It’s likely to be one of those great web-based events, like NPR’s Serial podcast series, that captures the attention of a huge swath of the country. And if that is the case, it’s a fair bet that plenty of other big-deal books will receive similar treatment as time goes by. It’s one more way that technology will expand the reading experience, and make it something we can all share simultaneously on several different platorms.

Do I sound like I’m shilling here? So be it. Mr. Fellowes, I’m on!  April can’t come soon enough.

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Jessica’s annotated wish list

Stacey had a smart new take on this idea earlier this week, but since I’d be hard pressed to choose all the books I wish I’d represented (and it’s unseemly to appear greedy) I’m going to stick to script and lay out what I’m looking for in 2016, drawing examples from forthcoming books on my own list.

1. Literary thriller and psychological suspense: I like a sophisticated, labyrinthine plot, the sort where the carefully constructed puzzle stands up to a stiff post mortem. Examples are Beth’s Hahn’s THE SINGING BONE, a story that riffs on folklore and fairy tales to examine the limits of guilt and the fallibility of memory, and Christopher Yates’ dark and twisty tale of university life, BLACK CHALK.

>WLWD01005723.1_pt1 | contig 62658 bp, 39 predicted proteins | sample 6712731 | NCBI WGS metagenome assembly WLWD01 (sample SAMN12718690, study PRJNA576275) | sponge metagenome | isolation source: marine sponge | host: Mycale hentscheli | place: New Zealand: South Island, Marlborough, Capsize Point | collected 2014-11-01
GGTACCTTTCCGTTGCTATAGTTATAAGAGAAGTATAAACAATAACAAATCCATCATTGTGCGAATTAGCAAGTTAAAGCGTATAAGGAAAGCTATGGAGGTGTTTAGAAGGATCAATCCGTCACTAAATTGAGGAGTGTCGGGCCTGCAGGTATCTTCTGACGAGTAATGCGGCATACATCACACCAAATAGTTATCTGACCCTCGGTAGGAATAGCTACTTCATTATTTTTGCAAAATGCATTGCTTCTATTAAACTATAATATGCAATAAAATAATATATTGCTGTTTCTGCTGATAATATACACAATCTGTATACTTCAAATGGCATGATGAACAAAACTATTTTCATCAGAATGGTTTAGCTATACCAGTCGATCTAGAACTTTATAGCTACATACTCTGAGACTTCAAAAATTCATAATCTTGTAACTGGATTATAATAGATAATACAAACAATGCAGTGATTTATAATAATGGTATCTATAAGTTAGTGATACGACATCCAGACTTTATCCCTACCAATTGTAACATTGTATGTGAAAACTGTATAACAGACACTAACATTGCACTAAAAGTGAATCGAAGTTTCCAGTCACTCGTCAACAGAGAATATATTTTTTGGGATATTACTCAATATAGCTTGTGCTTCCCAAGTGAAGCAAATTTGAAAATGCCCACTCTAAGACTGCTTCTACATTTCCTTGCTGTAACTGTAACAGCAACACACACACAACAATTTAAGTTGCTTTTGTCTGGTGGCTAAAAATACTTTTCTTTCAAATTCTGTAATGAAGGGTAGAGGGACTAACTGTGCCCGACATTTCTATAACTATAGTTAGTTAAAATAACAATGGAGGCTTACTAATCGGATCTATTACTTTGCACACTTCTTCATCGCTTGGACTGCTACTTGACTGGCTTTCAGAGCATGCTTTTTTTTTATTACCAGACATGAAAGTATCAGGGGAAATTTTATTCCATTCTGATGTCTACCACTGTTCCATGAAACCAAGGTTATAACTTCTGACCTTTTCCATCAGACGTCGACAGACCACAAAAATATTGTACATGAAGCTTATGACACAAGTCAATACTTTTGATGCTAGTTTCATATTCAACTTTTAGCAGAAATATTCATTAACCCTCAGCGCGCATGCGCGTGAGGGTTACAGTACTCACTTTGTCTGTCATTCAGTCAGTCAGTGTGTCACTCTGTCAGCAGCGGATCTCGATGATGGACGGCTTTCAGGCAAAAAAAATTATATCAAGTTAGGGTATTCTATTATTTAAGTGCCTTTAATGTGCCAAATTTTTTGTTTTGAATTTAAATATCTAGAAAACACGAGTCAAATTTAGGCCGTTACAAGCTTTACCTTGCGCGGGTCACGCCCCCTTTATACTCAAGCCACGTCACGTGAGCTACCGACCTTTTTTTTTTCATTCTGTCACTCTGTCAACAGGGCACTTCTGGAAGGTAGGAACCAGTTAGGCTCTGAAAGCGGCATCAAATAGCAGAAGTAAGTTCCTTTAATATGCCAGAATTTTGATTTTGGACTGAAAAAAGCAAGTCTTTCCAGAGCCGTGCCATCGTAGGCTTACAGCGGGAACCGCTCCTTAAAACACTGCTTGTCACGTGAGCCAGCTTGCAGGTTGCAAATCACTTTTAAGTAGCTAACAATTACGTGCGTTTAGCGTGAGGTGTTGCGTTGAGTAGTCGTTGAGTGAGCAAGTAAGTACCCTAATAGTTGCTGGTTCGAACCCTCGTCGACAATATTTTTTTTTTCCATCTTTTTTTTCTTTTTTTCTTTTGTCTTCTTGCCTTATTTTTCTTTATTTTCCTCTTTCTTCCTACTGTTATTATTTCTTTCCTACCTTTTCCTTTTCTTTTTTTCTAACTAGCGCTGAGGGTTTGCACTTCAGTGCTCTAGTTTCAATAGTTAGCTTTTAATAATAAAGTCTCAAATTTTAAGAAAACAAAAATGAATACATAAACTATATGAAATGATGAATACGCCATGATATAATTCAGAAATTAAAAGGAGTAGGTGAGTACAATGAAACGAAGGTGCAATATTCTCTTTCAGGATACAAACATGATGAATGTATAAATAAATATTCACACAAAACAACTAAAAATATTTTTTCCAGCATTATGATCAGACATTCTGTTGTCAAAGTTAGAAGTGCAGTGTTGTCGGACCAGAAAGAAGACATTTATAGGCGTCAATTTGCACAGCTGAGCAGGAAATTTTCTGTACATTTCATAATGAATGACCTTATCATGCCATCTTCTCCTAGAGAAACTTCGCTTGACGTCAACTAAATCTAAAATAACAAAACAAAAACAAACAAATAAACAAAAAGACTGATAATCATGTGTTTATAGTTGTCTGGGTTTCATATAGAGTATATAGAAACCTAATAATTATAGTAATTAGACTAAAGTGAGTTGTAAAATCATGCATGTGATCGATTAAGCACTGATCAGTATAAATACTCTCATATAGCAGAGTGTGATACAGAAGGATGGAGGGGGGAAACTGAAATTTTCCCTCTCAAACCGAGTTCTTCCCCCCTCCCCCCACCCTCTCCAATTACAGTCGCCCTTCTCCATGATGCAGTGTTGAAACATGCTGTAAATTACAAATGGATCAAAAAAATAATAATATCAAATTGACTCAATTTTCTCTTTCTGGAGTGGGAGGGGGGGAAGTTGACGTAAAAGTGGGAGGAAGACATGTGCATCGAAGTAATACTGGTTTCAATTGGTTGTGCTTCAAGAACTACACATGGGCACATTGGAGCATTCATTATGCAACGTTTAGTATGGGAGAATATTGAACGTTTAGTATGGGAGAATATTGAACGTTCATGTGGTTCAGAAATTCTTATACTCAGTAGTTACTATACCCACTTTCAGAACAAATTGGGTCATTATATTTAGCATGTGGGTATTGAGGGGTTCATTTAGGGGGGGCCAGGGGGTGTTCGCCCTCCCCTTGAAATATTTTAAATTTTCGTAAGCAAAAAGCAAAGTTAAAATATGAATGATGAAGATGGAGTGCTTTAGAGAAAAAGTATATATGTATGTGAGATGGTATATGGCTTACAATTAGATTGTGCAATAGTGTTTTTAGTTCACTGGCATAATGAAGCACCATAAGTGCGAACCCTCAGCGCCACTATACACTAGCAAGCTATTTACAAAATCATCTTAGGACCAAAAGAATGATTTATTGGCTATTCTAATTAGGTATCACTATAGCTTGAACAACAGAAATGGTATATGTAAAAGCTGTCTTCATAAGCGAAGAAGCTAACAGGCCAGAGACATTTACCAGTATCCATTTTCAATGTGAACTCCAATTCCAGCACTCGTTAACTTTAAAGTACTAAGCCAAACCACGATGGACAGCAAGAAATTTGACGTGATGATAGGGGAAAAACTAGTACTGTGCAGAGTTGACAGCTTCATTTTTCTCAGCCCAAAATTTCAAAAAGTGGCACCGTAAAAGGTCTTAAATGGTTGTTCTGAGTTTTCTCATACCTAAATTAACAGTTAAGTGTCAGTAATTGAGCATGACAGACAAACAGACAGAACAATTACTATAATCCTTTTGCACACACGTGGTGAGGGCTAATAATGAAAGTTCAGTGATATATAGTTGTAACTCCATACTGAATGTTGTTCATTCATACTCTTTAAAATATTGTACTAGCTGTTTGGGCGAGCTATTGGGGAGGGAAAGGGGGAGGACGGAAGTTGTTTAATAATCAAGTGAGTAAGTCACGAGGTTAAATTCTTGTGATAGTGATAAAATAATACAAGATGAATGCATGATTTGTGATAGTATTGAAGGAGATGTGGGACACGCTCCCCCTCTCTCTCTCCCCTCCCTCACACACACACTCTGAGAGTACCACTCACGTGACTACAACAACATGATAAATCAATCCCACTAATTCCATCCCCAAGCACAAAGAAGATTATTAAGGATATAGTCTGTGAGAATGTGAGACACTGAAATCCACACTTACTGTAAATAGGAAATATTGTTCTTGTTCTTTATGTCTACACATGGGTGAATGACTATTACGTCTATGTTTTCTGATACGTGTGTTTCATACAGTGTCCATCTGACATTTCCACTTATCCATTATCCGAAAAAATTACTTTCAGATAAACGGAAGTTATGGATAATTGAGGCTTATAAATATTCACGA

singing bone

black chalk

2. Memoir that works on two levels: first, as a focused personal narrative of discovery, transformation or resilience (etc.) and additionally as a story that engages some larger social, cultural or historical theme. Examples are THE WORLD’S EMERGENCY ROOM: The Growing Threat to Doctors, Nurses and Humanitarian Workers by Michael VanRooyen, or INVISIBLE MAN, GOT THE WHOLE WORLD WATCHING: A Young Black Man’s Education by Mychal Denzel Smith.

WER

IM

3. Popular science or history of science, related in lively, lucid and even playful prose. Like Tim Jorgensen’s STRANGE GLOW: The Story of Radiation or Luba Vikhanski’s IMMUNITY: How Elie Metchnikoff Changed the Course of Modern Medicine.

strange glow

immunity

4. Narrative history that reads like fiction, that uses the prism of individual lives to explore the larger historical context—and a particularly shining example is Bill Lascher’s EVE OF A HUNDRED MIDNIGHTS.

midnights

5. And of course, I’m always on the lookout for literary fiction that shows me the familiar made fresh, and the world in a new way. Valerie Trueblood’s Criminals: Love Stories is almost impossibly insightful, and the worlds contained in her short stories are as dense and breathtaking as in any Russian novel.criminals

This list is necessarily a brief one, and it does not preclude my interest in other subjects–women’s issues, muckraking journalism, historical mystery and biography–just to name a few favorites.   And I’m always open to something new and unexpected!

I look forward to hearing from you in the coming months.

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Reading Goals